The first quarter of 2017 was anything but uneventful. Last quarter, we observed the credit risk impact of the surprising results of the U.S. presidential election, ongoing geopolitical developments, and the shortterm impact of President Trump’s tweets on individual companies. So far, 2017 has provided further examples of how Trump and his policies can shape company-specific, as well as global, risk.
Regionally, this “Trump Effect” is most evident in the reversal of fortune between Latin America and North America. In the fourth quarter of 2016, we observed a measurable decrease in North American market-perceived credit risk, which largely subsided under the prospect of Trump’s pro-business policies. Since January 2017, this trend reversed as North America’s credit risk increased 40% (75% in March alone), as markets recognized that the U.S. political divide might prevent the Trump administration’s swift and farreaching proposals.
In contrast, Latin America displayed a sizable increase in risk post-U.S. election as a result of Trump’s stance towards NAFTA. Subsequently, Latin American perceived risk has decreased. However, in a global environment plagued by uncertainty, the balance of risks is not necessarily tilted in Latin America’s favor. Argentina and El Salvador are slipping into recessions, while a recession continues in Brazil. Venezuela has been hardest hit recently as it faces an economic, humanitarian, and political crisis.
This quarter, the conversation also pivoted back to Europe with a major focus on political risk as elections and the rise of populism dominated the headlines, and Brexit was officially set into motion through the triggering of Article 50. Nevertheless, despite considerable uncertainty, European risk has remained largely stable over the quarter.
A major European exception is France. The April 23rd first-round presidential election saw two unlikely candidates proceed to the next round. Surprisingly, neither candidate belongs to one of the two political parties in power since De Gaulle's time. Marine Le Pen, a populist candidate, could put the future of the EU in jeopardy. While, Macron, a centrist political newcomer, aims to implement structural reforms while maintaining strong EU ties. Though current polls suggest that Macron is the clear front-runner, his victory is hardly a given. Markets responded negatively to the increased political risk but showed positive signs after the first-round results were announced.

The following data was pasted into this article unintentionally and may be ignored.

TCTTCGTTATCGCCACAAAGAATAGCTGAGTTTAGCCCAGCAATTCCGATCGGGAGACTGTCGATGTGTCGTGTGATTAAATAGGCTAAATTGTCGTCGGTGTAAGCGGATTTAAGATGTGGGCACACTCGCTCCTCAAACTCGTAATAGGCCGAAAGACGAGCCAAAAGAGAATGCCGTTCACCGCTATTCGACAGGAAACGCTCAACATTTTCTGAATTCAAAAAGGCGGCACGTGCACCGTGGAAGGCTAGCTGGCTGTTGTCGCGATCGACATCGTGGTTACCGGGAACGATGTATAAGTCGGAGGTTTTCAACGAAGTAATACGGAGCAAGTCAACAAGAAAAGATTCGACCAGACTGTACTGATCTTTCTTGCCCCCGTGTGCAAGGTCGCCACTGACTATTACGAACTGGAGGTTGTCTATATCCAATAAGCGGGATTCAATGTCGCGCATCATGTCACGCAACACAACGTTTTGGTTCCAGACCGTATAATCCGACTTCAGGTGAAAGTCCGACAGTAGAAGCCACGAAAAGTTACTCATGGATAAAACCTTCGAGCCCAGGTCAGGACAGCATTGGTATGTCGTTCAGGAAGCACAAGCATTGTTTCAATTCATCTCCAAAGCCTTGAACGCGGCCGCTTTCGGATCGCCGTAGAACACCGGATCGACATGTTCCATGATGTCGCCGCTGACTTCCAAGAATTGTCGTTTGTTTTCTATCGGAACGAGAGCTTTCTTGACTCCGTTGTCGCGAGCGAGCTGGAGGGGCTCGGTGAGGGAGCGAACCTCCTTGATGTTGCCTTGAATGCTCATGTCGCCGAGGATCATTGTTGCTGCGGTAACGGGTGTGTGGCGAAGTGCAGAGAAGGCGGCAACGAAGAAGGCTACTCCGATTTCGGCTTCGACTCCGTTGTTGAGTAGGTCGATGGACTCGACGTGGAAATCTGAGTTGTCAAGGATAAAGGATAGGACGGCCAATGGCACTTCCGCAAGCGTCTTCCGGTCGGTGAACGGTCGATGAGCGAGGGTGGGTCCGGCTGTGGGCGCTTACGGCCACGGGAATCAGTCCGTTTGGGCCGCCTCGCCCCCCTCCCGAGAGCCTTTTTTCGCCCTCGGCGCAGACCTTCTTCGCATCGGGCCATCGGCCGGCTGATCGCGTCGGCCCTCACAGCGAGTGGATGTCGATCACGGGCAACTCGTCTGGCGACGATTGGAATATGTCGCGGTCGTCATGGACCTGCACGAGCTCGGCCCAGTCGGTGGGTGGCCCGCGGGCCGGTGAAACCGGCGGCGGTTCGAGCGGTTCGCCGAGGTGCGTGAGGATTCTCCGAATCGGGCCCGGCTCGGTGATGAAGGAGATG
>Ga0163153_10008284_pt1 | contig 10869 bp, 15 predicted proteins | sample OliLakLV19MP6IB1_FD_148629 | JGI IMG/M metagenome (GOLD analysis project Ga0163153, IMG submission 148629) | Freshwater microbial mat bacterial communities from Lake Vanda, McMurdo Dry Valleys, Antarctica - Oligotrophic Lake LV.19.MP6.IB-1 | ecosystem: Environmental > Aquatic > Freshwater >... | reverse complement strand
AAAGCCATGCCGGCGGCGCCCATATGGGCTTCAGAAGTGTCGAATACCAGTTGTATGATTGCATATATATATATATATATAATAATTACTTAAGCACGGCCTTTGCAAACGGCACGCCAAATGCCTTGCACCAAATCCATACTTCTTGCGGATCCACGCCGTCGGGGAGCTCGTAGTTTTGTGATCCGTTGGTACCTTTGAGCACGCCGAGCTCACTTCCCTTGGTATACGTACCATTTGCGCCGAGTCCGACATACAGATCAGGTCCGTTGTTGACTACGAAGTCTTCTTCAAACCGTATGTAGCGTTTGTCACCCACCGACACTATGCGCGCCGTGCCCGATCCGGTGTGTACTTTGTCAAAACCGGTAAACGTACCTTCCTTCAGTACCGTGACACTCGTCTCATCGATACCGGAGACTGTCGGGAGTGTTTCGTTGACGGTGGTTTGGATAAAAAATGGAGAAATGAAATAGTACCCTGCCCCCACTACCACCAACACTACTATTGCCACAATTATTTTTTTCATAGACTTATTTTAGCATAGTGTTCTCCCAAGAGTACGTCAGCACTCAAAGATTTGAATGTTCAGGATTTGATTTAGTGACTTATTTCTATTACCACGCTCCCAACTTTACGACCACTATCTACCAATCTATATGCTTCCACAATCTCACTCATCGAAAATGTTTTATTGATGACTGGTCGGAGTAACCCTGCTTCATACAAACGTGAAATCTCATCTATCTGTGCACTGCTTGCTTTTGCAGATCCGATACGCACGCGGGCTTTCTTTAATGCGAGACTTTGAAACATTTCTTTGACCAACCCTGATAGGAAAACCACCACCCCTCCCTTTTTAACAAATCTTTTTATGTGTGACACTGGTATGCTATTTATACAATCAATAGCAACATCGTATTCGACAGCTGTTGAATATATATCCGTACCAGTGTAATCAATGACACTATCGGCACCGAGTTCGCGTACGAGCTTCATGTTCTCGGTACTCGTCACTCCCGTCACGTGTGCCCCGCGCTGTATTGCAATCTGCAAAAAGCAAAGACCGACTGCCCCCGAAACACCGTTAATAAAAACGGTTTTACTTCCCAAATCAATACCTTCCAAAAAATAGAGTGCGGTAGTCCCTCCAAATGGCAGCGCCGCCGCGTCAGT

From a sector point of view, Energy continues to show weakness during oil price volatility, and the Energy Sector's balance sheets continue to display increased risk. The fundamentals in Financials have improved, but the market has recently discounted their potential with increasing risk over the last month of the quarter, perhaps attributable to the markets discounting the potential for deregulation. In fact, the IMF stated on April 19, 2017: “Corporate credit fundamentals [in the U.S.] have started to weaken, creating conditions that have historically preceded a credit cycle downturn.”
The rated universe (i.e., issuers rated by S&P Global Ratings) is also showing strength with the upgrade/downgrade ratio nearly reaching parity, which is a large improvement from a year ago. The Ratings outlook has also improved, which bodes well for these firms.
Finally, we are pleased to introduce additional insight in our Quarterly Default Review section. In previous issues, we examined the top ten defaults and bankruptcies from the most recent quarter, with a focus on a select entity and its path to financial distress. We now use loss given default estimates from the LossStats™ model to supplement this analysis. This is particularly valuable for those exposed to loans, bonds, or other financing.